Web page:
But when the FCC released a statement explaining the website's downtime, the commission didn't mention the Oliver show or people submitting comments opposing Pai's plan. Instead, the FCC attributed the downtime solely to "multiple distributed denial-of-service attacks (DDoS)." These were "deliberate attempts by external actors to bombard the FCC's comment system with a high amount of traffic to our commercial cloud host," performed by "actors" who "were not attempting to file comments themselves; rather, they made it difficult for legitimate commenters to access and file with the FCC."

The FCC has faced skepticism from net neutrality activists who doubt the website was hit with multiple DDoS attacks at the same time that many new commenters were trying to protest the plan to eliminate the current net neutrality rules. Besides the large influx of legitimate comments, what appeared to be spam bots flooded the FCC with identical comments attributed to people whose names were drawn from data breaches, which is another possible cause of downtime. There are now more than 2.5 million comments on Pai's plan. The FCC is taking comments until August 16, and will make a final decision sometime after that.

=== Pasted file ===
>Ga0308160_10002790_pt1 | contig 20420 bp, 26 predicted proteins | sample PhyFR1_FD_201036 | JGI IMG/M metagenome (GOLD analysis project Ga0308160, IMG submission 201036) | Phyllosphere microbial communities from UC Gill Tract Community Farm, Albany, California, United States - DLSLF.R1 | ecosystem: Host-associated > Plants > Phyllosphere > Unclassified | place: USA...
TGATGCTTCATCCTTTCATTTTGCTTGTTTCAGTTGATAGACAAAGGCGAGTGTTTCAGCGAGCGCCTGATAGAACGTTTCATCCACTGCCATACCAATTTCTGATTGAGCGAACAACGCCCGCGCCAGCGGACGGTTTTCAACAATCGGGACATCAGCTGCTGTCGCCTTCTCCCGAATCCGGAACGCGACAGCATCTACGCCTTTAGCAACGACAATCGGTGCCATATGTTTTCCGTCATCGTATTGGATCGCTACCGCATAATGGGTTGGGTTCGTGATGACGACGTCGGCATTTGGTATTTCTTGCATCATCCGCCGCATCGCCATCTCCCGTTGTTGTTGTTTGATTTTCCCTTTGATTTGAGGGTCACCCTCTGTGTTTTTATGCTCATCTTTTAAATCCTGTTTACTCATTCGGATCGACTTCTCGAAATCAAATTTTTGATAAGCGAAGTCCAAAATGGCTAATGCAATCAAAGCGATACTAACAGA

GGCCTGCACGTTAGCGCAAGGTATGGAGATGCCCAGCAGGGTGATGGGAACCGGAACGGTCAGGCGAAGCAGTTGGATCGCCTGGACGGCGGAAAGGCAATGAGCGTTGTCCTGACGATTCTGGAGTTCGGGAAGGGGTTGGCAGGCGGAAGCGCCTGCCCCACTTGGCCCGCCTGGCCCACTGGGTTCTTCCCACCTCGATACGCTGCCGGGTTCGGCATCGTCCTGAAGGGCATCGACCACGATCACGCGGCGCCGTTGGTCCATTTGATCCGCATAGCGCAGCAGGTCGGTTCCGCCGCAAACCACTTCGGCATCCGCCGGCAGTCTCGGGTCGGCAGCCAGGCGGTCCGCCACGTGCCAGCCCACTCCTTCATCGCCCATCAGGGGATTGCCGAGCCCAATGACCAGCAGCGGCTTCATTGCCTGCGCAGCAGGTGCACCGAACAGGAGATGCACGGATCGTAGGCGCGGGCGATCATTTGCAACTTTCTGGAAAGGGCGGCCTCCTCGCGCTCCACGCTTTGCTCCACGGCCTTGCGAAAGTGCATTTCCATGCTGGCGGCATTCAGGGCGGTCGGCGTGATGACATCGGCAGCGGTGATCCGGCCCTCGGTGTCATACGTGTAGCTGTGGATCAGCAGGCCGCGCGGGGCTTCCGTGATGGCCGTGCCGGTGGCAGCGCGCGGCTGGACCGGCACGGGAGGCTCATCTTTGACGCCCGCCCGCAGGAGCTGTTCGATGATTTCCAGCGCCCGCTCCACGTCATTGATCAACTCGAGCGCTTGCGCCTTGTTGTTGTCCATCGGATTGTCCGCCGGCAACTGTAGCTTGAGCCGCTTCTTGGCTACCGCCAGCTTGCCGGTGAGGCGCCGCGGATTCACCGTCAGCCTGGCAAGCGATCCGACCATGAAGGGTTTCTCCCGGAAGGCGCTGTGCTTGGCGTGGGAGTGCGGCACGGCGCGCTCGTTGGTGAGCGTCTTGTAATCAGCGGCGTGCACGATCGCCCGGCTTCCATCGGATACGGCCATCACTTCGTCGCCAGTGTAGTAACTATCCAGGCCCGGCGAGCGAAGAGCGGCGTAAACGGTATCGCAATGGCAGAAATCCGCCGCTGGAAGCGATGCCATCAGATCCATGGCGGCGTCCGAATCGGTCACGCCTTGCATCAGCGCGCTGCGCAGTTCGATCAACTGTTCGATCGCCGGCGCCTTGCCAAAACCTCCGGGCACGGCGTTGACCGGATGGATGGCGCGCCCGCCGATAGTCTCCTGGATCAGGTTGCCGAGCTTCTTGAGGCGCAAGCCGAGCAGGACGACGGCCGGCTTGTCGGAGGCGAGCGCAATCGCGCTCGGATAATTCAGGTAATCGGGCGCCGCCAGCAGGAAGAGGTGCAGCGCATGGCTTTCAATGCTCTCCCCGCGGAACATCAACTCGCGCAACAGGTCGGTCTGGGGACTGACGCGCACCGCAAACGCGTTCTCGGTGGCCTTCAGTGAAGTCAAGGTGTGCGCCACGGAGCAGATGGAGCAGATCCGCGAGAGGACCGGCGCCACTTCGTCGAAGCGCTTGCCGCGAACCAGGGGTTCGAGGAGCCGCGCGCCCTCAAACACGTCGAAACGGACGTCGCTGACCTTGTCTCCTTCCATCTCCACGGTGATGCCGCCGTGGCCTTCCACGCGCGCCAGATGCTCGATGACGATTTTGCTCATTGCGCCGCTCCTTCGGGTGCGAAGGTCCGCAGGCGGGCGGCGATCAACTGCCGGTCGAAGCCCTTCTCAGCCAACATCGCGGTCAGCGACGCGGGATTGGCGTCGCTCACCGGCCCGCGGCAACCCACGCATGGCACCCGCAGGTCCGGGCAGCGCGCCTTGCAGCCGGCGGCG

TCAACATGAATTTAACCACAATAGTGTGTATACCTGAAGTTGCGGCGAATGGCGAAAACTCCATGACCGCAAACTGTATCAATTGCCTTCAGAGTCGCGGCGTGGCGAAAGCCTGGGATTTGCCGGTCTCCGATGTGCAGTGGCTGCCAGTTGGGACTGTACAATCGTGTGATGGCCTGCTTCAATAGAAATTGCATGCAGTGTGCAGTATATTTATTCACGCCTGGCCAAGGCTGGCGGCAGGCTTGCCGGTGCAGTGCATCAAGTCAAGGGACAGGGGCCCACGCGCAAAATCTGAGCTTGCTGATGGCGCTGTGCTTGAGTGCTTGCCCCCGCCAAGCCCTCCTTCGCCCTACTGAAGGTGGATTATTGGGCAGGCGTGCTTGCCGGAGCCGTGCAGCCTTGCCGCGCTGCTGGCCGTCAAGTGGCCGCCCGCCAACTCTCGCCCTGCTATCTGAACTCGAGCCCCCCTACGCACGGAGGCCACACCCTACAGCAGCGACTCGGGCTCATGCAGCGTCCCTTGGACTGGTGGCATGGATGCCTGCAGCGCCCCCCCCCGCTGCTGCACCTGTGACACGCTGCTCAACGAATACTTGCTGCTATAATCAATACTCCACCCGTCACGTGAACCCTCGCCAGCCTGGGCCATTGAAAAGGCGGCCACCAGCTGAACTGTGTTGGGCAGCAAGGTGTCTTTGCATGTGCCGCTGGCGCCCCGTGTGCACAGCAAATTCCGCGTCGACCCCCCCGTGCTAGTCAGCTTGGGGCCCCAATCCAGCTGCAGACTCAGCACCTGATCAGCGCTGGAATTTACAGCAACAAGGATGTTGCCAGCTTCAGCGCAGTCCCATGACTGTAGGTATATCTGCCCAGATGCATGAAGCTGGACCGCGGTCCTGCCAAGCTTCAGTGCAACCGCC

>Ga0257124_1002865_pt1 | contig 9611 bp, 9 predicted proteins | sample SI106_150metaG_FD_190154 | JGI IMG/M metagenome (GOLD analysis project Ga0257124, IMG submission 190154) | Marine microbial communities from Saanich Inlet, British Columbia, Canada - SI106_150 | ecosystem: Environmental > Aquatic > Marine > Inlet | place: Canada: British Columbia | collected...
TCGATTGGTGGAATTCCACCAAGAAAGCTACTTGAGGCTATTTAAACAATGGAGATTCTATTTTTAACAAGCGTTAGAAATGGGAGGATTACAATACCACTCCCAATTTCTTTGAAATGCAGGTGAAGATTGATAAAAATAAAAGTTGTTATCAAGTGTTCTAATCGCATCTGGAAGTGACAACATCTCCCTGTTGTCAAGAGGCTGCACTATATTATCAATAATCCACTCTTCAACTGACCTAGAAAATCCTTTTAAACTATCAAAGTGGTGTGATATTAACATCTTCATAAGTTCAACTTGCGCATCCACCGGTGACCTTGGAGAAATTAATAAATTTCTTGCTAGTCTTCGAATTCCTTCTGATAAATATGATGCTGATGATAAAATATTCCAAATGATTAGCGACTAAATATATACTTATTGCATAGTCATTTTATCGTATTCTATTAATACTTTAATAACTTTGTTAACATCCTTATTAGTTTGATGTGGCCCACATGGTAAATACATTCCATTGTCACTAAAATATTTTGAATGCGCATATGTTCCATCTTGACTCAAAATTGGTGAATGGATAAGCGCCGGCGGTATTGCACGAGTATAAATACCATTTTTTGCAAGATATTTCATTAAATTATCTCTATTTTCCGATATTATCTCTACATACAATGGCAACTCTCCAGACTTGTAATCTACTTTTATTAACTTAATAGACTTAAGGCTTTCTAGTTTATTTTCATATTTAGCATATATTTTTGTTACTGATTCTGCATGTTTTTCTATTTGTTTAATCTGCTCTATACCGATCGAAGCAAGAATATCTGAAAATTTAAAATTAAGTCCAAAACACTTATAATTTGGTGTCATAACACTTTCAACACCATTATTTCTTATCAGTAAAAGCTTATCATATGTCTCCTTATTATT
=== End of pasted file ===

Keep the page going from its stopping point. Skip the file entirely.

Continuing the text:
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Surface Pro will get a USB Type-C dongle to connect to your dongles

Enlarge / The new Surface Pro looks very similar to the Pro 4 and Pro 3. (credit: Microsoft)

The new Kaby Lake-equipped Surface Pro is an incremental update on the Surface Pro 4. It has Intel's latest processor and a healthy improvement to battery life, but it doesn't include USB Type-C or Thunderbolt 3 connectivity.